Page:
Three German Panzers were dug in further up the slope, these were blazing away with everything they had. Lt Col Hill decided to do something about the three tanks. He had with him his trusty revolver and his swagger stick, nothing else. His force was only armed with Gammon bombs at best, but Lt Col Hill didn't need these.
He vaulted the wall and charged the first tank. Arriving at the tank unscathed by its fire he stuck his pistol into a vision port and sent a single round pinging around inside. The tank crew immediately bailed out yelling "Italiano!". With his first tank captured Lt col Hill charged the next. Again a single round from his revolver caused the Italian crews to bail, and surrender.

Finally it was time for the third tank. This time he found that the vision port was sealed. His response to this was to hit the tank, very hard, with his swagger stick.
This too had an effect, two German troopers emerged with their hands up to surrender to Lt Col Hill. The third, a giant of German, sprung out of the hatch. As he leapt out he opened fire with an SMG. Three bullets hit Lt Col Hill, one each in the chest, neck and arm. Instantly the German was cut down by friendly forces.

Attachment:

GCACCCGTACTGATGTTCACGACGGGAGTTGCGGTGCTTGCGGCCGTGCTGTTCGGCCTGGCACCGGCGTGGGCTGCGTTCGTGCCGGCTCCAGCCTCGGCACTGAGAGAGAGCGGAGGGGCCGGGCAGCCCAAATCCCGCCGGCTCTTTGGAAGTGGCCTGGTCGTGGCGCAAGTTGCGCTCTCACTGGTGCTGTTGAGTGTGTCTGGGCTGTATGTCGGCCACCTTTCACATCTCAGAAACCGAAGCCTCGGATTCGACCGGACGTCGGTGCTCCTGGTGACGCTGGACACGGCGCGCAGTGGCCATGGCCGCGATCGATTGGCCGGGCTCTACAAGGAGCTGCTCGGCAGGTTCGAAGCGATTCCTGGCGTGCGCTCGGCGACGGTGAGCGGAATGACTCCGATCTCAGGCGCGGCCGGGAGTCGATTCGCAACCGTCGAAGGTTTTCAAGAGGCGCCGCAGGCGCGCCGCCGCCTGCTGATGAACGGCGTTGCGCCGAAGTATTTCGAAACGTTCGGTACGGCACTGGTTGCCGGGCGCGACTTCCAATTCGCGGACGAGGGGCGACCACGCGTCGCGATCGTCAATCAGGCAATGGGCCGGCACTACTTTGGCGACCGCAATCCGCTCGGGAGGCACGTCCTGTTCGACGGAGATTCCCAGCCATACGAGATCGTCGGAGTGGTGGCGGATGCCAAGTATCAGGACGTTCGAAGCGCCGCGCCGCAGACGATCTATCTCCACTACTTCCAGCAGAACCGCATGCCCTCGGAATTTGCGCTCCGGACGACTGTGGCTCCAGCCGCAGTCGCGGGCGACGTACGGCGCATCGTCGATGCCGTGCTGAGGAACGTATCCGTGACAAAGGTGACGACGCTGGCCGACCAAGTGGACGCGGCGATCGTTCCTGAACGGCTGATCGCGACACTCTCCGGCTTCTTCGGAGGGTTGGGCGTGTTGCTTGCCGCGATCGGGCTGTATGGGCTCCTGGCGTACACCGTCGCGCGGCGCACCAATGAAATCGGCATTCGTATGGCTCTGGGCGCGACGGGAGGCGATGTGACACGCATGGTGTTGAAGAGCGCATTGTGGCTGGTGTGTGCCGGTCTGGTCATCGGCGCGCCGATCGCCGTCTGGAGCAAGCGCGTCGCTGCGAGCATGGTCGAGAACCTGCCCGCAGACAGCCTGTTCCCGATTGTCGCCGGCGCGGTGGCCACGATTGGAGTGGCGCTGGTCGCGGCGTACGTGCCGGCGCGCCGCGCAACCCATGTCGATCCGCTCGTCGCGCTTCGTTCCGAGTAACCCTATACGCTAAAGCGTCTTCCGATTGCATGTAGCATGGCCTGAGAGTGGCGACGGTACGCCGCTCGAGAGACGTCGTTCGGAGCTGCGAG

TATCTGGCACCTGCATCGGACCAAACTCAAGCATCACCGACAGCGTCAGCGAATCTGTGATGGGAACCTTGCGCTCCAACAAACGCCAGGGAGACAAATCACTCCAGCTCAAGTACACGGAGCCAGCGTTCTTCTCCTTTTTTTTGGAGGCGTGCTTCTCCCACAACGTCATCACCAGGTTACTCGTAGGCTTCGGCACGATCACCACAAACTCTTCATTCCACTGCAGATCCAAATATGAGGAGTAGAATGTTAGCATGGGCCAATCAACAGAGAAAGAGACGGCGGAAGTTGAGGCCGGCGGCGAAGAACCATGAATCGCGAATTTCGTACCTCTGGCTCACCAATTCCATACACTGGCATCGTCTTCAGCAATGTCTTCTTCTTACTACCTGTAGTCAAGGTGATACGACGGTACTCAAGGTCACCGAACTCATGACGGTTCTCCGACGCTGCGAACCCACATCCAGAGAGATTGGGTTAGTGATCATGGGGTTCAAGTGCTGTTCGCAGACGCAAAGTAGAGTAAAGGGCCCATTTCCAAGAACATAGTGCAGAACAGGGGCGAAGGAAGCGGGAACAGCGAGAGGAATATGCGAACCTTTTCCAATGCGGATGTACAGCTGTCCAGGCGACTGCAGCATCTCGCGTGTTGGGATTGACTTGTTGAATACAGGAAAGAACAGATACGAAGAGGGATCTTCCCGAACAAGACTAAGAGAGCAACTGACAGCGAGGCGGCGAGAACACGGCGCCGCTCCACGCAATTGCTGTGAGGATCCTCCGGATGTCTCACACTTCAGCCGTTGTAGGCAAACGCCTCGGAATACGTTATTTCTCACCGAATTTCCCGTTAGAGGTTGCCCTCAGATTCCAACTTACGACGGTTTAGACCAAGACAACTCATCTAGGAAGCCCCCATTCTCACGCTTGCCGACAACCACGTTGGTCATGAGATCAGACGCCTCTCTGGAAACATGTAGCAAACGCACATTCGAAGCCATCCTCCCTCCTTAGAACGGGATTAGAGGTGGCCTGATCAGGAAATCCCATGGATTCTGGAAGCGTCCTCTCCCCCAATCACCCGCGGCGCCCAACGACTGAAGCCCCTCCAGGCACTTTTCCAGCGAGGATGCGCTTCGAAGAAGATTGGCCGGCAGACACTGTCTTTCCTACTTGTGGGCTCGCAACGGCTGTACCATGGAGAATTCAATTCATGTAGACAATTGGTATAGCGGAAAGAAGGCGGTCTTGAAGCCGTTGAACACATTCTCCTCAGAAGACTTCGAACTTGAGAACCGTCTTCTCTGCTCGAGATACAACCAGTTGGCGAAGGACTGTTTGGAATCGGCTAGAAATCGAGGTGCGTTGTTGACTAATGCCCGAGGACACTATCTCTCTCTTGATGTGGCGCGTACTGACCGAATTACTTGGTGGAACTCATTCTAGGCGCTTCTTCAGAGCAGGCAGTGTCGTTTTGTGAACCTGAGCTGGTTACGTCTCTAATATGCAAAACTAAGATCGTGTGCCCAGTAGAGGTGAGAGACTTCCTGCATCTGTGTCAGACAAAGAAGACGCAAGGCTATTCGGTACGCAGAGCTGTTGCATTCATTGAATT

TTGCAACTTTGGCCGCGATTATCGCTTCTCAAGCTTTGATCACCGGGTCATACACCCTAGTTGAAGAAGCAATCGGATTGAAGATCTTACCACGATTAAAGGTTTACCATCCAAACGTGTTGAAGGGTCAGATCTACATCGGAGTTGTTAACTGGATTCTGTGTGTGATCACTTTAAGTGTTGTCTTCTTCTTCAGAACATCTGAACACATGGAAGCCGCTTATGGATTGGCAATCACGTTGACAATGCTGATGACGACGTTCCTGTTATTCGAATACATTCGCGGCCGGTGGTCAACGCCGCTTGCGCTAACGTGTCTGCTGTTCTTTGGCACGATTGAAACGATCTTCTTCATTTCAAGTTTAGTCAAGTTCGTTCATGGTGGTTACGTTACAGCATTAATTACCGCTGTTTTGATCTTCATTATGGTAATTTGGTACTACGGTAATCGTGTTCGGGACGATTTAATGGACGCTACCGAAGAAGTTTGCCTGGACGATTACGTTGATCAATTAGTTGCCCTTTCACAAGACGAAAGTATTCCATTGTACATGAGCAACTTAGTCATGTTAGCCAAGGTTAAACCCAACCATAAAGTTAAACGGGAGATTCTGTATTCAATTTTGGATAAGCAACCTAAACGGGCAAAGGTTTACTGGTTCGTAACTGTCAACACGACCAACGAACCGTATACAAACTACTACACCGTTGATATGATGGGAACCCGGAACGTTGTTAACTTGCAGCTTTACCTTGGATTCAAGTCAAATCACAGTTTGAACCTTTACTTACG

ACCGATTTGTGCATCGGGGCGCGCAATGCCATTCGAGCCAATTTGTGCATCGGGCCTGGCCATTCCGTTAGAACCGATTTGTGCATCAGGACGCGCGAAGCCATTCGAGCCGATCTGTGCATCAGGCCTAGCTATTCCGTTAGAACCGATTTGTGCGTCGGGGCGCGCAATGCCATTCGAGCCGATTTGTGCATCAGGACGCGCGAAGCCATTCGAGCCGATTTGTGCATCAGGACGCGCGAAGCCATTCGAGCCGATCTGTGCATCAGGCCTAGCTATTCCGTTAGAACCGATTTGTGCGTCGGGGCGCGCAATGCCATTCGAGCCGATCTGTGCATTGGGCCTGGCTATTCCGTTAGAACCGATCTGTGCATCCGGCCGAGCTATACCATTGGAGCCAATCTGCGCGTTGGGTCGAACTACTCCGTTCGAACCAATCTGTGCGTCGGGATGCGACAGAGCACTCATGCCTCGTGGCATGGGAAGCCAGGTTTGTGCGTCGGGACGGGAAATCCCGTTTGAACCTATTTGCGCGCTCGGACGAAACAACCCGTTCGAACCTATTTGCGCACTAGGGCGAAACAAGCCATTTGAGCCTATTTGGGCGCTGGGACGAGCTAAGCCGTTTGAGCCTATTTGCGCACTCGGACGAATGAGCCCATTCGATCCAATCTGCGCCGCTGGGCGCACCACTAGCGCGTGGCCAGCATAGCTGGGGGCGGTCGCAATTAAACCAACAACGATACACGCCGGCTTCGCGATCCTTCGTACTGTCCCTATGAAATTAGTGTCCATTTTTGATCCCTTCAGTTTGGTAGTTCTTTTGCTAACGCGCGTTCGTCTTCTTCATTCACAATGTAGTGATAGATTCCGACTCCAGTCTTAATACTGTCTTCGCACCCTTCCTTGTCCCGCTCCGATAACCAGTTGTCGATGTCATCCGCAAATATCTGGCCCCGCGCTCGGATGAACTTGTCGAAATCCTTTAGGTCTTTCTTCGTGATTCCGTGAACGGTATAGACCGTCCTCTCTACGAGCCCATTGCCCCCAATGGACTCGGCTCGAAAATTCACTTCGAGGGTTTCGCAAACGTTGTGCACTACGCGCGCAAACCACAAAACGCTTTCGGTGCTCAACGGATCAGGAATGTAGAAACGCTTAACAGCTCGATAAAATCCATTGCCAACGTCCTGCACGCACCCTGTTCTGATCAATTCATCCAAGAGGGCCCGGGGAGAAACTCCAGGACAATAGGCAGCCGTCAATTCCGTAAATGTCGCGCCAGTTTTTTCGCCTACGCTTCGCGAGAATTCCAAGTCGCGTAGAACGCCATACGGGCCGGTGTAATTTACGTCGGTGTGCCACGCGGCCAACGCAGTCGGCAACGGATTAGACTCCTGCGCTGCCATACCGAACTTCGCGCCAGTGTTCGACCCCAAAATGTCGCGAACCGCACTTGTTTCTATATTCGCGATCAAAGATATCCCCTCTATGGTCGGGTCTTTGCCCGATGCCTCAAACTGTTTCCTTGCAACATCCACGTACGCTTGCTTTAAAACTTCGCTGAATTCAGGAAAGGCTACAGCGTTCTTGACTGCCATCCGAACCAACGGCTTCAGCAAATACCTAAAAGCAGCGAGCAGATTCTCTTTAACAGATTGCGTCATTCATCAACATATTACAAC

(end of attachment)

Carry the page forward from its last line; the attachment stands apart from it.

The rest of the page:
Lt Col Hill's Adjutant, Captain Whitelock, had also been injured by a hit to the face and neck. Both were loaded into a sidecar of a captured Italian motorcycle and driven, at speed, to the regimental aid post at Béja. However the only direct route which was safe to travel at speed in the dark was along a railway line. The motorcycle combination fitted in-between the rails and as a result hit every sleeper as a sharp bump.
James Hill later in life